After a lot of thinking, postponing and excuse finding I finally realized that it’s time to give Farsi my best shot. The sound of this language, the whole region and music has intrigued me for a long time and I was willing to learn Farsi for a long time as well, even dabbed with it once or twice before, but never actually persisted. Now finally I have time and most of all the will and interest to do so, so I will try to do what I can.
A very important reason for me to do so is, that I have only very scarce knowledge of the Muslim world, which is a shame and I feel that I have this huge cultural gap in my mind ranging from Morocco to Xinjiang and Kazakhstan to Sudan which is embarrassing to say the least and now that I look at the map, Iran is almost in the middle of that region. Another reason why I want to learn Farsi is that should I ever want to learn Arabic, knowledge of Farsi will provide sort of a vocabulary bridge between the two.
I don’t know why, but for the past 3-4 years, I kept experiencing this terrible lack of interest to learn anything, especially languages. I realized that I was spending much more time reading/writing about learning languages, than actually learning languages themselves.
When it comes to my studies, I don’t have any method. I will just try to solve problems as I’m on my way, based on my experience that I have from learning relatively easy (Russian), moderately difficult (Italian) and difficult (Mandarin) languages as an adult from scratch. I also want to write this log, because I know that time will come when I will not study for 2-3 days which will easily extend into weeks and eventually fade again and this log might keep my study morals up a bit.
My only resource right now is Assimil Persan sans peine with audio. I was never a fan of using textbooks to learn any language but here’s the deal: Assimil audio is fun, systematically chosen and well balanced. The accompanying explanations are very nice too, but it is the development of the audio content from lesson 1 to 86 that make it good basis for progression onto real life material. The best thing of course would be to go to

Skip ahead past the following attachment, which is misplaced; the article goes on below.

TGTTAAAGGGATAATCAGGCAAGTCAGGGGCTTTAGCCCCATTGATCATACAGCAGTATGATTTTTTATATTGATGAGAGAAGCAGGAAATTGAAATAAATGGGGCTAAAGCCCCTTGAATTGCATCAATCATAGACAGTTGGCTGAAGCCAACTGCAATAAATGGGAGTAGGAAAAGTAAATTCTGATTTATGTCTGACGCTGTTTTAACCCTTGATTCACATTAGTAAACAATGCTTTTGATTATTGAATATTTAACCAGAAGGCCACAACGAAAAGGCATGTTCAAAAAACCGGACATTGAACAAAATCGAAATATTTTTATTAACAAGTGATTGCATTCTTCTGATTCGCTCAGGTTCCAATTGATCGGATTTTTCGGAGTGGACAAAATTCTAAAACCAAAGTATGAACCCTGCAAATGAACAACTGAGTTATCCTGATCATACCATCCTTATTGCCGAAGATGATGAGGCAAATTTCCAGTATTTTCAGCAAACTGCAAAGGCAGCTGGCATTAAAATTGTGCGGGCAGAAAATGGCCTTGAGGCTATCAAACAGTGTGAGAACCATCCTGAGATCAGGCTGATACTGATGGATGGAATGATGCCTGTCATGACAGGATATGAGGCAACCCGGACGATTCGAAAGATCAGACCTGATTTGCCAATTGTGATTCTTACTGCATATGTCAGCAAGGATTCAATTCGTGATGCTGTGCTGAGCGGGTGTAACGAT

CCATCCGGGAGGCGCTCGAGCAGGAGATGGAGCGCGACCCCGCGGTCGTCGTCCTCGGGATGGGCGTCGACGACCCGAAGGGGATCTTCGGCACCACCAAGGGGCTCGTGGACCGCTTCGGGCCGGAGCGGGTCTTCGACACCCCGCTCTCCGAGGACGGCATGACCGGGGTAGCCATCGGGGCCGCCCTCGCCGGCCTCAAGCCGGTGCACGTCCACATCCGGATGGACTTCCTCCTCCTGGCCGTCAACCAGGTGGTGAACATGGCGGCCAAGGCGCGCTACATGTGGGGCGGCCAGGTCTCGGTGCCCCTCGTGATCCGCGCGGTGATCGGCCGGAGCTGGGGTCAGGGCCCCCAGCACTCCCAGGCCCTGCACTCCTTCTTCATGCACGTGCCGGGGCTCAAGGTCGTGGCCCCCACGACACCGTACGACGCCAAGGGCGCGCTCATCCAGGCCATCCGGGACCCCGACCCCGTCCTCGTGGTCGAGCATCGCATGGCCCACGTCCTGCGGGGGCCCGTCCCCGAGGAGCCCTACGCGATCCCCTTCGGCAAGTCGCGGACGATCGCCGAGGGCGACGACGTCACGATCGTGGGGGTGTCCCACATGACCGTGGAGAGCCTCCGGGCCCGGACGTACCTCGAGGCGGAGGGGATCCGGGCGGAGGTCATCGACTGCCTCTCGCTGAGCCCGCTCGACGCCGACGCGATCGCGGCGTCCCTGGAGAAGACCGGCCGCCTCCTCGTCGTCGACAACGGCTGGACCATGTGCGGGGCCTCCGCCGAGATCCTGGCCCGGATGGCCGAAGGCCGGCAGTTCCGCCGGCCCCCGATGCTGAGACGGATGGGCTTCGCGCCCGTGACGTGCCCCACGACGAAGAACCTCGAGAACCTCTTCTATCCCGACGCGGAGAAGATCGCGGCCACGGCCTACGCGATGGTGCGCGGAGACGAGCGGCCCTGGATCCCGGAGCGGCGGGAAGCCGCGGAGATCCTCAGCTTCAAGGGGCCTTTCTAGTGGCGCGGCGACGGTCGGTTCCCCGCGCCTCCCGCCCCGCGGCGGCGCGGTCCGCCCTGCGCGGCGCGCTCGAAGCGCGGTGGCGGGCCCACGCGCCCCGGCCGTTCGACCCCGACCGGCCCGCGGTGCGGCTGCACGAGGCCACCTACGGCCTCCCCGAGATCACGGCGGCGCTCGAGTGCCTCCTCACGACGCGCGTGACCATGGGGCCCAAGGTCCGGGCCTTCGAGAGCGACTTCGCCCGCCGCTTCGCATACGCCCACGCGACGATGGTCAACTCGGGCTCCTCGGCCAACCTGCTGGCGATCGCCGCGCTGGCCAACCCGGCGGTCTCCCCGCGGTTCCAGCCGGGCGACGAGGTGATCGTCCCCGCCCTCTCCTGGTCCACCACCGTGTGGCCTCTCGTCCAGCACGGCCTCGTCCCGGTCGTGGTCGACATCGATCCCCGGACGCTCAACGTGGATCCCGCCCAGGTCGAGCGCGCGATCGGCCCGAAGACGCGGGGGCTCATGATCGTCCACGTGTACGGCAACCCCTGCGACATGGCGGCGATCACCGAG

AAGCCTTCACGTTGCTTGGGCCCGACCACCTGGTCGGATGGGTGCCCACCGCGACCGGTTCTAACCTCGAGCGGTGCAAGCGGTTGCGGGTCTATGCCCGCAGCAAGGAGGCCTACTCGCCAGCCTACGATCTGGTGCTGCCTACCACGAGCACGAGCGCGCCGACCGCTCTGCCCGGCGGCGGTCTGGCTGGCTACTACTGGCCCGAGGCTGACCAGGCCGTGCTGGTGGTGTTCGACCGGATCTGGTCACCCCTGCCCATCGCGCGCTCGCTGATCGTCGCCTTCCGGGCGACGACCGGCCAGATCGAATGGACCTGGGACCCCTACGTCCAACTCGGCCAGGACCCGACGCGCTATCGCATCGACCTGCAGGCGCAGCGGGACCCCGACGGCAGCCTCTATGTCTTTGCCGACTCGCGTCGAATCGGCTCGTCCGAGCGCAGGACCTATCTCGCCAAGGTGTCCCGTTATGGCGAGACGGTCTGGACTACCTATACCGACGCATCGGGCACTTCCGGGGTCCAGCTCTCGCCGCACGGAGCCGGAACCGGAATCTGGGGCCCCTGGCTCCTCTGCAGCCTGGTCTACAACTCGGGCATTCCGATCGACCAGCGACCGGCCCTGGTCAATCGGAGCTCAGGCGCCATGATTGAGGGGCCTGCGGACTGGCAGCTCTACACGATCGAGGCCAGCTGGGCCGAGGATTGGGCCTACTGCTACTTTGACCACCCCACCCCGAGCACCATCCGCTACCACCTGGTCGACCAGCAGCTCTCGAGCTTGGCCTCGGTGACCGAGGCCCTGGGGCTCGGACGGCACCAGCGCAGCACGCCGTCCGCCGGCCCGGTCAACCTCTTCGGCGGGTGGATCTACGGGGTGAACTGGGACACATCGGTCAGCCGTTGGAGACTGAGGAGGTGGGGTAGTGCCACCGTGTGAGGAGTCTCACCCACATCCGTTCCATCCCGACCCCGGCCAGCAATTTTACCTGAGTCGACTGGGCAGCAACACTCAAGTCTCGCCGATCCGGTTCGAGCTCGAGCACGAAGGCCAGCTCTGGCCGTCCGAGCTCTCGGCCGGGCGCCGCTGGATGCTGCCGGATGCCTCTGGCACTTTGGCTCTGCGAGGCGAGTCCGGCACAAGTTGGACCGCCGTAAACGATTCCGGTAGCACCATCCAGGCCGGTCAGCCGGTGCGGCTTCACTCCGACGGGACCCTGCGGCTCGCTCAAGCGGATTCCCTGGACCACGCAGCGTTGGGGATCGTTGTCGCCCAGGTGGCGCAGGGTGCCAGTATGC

Iran for some time, but since I don't have this possibility right now, I will have to hope that Assimil will give me a good basis.
While learning Chinese, I eventually realized that it was a bad idea to write things down to memorize them in the beginning, because pinyin negatively influenced my pronunciation and characters gave me additional unnecessary burden in the beginning phases. Apart from that, it also made me waste too much time and energy, because whenever I thought of a word I had first seen the character in my mind, then the pinyin and eventually I came up with the sound. So for the first 30-40 lessons (roughly) I don’t want to write down anything, work with audio and concentrate on understanding the sentences that I hear. I will use the Assimil book to read the nice explanations and read the translations and transliterations. The transliterations I will read as little as I can in order to make as little association between the sound and the letters as possible. I will also try to spend the bulk of my time listening to the lessons, getting used to the vocabulary and sentence structure without forcing myself to reproduce the sounds too much.